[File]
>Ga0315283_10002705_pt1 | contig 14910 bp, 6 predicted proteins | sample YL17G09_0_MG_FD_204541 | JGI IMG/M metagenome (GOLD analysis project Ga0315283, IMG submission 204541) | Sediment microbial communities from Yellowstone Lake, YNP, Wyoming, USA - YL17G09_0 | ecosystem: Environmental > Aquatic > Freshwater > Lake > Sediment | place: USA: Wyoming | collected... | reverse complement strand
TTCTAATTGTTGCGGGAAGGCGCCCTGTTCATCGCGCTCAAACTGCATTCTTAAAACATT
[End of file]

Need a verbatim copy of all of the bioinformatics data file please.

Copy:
>Ga0315283_10002705_pt1 | contig 14910 bp, 6 predicted proteins | sample YL17G09_0_MG_FD_204541 | JGI IMG/M metagenome (GOLD analysis project Ga0315283, IMG submission 204541) | Sediment microbial communities from Yellowstone Lake, YNP, Wyoming, USA - YL17G09_0 | ecosystem: Environmental > Aquatic > Freshwater > Lake > Sediment | place: USA: Wyoming | collected... | reverse complement strand
TTCTAATTGTTGCGGGAAGGCGCCCTGTTCATCGCGCTCAAACTGCATTCTTAAAACATT